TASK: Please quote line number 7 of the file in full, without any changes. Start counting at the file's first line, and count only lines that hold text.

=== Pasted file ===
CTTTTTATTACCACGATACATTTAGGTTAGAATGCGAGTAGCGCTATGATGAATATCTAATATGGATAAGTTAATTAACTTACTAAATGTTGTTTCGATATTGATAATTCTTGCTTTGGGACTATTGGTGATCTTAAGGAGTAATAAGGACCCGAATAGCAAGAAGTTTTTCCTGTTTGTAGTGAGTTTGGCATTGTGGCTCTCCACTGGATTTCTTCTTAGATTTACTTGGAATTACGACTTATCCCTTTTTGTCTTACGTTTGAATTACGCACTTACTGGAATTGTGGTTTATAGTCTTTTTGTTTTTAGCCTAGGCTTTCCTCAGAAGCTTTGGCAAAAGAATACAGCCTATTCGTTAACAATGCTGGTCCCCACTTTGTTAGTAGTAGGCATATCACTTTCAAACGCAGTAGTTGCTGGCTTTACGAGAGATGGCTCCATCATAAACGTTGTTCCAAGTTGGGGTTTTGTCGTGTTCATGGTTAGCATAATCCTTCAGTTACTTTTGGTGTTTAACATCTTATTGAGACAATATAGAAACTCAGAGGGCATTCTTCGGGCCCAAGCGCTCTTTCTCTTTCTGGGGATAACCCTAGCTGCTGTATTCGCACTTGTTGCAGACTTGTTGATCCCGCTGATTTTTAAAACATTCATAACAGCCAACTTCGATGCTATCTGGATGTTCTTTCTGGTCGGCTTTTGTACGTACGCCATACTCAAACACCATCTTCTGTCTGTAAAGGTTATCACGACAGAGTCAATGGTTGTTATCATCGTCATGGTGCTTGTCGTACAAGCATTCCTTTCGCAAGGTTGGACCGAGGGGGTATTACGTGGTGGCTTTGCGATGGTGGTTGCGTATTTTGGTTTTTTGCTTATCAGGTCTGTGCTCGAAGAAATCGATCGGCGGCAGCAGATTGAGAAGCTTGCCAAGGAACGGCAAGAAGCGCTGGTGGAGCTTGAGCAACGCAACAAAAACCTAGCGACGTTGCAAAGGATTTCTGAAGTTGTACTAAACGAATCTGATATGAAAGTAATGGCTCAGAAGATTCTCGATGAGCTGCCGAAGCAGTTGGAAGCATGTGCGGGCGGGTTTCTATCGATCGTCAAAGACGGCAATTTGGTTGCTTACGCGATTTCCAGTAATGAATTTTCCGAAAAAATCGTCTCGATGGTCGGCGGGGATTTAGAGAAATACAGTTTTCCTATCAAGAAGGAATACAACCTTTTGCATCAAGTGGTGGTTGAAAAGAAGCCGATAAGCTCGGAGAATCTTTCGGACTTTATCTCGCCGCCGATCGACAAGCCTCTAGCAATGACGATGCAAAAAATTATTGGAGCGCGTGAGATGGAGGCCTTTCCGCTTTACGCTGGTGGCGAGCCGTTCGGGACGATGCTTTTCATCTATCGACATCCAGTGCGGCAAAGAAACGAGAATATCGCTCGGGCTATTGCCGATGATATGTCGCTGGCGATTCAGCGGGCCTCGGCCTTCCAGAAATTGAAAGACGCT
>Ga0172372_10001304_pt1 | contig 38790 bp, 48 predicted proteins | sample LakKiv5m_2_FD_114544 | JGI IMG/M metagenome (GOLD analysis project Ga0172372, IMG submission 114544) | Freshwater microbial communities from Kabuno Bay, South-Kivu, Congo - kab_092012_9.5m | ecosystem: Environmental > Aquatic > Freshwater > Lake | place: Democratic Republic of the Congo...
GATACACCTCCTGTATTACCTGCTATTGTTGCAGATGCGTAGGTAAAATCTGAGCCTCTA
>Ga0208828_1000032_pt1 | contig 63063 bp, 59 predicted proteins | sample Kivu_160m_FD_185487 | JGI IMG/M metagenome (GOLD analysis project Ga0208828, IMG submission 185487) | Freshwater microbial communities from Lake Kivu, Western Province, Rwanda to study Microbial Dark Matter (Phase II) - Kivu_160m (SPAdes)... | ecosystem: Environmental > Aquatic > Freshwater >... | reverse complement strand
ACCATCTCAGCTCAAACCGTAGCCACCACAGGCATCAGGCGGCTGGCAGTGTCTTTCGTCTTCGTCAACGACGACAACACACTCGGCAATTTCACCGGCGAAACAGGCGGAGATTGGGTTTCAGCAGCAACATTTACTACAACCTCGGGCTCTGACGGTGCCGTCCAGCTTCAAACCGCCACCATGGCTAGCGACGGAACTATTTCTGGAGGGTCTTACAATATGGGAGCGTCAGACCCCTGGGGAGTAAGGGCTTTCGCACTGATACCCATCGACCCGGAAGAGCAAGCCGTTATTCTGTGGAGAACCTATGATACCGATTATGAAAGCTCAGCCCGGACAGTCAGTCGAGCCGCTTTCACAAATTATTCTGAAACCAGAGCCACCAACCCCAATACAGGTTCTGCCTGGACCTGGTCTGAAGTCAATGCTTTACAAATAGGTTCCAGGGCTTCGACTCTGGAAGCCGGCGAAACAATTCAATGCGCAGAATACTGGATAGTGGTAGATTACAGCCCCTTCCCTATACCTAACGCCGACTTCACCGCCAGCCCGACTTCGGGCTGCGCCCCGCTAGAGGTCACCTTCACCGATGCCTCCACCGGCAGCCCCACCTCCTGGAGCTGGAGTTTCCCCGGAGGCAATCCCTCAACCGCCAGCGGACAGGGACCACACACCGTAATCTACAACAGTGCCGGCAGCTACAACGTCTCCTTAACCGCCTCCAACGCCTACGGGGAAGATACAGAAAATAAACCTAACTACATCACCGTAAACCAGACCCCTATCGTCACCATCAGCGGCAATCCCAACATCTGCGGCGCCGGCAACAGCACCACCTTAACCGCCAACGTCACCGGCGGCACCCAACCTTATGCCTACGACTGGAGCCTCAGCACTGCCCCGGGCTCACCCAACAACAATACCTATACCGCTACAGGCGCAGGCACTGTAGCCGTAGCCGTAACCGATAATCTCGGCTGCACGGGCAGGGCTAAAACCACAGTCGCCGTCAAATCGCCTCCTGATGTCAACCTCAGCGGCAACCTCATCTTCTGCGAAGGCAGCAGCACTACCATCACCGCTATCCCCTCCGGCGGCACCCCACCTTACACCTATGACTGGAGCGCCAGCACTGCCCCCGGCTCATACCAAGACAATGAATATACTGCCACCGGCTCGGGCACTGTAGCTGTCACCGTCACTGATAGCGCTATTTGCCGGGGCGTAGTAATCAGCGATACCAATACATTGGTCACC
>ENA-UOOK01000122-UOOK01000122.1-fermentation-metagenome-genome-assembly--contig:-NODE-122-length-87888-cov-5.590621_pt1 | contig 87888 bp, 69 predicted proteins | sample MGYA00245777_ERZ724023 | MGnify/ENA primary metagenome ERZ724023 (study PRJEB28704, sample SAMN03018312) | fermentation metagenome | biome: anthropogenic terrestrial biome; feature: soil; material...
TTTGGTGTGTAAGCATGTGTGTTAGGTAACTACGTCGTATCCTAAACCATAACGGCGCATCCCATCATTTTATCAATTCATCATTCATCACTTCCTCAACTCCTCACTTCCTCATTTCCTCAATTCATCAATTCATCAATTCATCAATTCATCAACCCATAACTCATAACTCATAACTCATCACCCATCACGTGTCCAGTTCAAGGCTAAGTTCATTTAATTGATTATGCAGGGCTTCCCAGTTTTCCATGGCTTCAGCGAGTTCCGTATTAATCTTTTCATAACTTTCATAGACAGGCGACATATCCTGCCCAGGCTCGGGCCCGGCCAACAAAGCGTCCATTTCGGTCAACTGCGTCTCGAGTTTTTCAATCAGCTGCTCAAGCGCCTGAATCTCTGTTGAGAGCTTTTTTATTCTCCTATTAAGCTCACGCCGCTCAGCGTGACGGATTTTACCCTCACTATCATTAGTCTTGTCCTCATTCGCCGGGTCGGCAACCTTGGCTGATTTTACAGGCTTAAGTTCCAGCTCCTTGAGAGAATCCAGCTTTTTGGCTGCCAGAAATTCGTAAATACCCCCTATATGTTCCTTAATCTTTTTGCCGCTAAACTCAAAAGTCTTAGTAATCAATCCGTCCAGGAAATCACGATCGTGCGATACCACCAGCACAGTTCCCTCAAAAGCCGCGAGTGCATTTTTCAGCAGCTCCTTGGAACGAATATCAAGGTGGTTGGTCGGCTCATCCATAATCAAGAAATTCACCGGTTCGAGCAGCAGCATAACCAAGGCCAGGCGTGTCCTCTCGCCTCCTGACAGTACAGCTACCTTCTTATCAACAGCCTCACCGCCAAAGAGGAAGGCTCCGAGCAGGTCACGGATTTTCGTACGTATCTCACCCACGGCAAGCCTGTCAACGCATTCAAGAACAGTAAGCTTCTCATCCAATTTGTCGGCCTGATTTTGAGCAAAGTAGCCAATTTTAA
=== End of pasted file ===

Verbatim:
TTTGGTGTGTAAGCATGTGTGTTAGGTAACTACGTCGTATCCTAAACCATAACGGCGCATCCCATCATTTTATCAATTCATCATTCATCACTTCCTCAACTCCTCACTTCCTCATTTCCTCAATTCATCAATTCATCAATTCATCAATTCATCAACCCATAACTCATAACTCATAACTCATCACCCATCACGTGTCCAGTTCAAGGCTAAGTTCATTTAATTGATTATGCAGGGCTTCCCAGTTTTCCATGGCTTCAGCGAGTTCCGTATTAATCTTTTCATAACTTTCATAGACAGGCGACATATCCTGCCCAGGCTCGGGCCCGGCCAACAAAGCGTCCATTTCGGTCAACTGCGTCTCGAGTTTTTCAATCAGCTGCTCAAGCGCCTGAATCTCTGTTGAGAGCTTTTTTATTCTCCTATTAAGCTCACGCCGCTCAGCGTGACGGATTTTACCCTCACTATCATTAGTCTTGTCCTCATTCGCCGGGTCGGCAACCTTGGCTGATTTTACAGGCTTAAGTTCCAGCTCCTTGAGAGAATCCAGCTTTTTGGCTGCCAGAAATTCGTAAATACCCCCTATATGTTCCTTAATCTTTTTGCCGCTAAACTCAAAAGTCTTAGTAATCAATCCGTCCAGGAAATCACGATCGTGCGATACCACCAGCACAGTTCCCTCAAAAGCCGCGAGTGCATTTTTCAGCAGCTCCTTGGAACGAATATCAAGGTGGTTGGTCGGCTCATCCATAATCAAGAAATTCACCGGTTCGAGCAGCAGCATAACCAAGGCCAGGCGTGTCCTCTCGCCTCCTGACAGTACAGCTACCTTCTTATCAACAGCCTCACCGCCAAAGAGGAAGGCTCCGAGCAGGTCACGGATTTTCGTACGTATCTCACCCACGGCAAGCCTGTCAACGCATTCAAGAACAGTAAGCTTCTCATCCAATTTGTCGGCCTGATTTTGAGCAAAGTAGCCAATTTTAA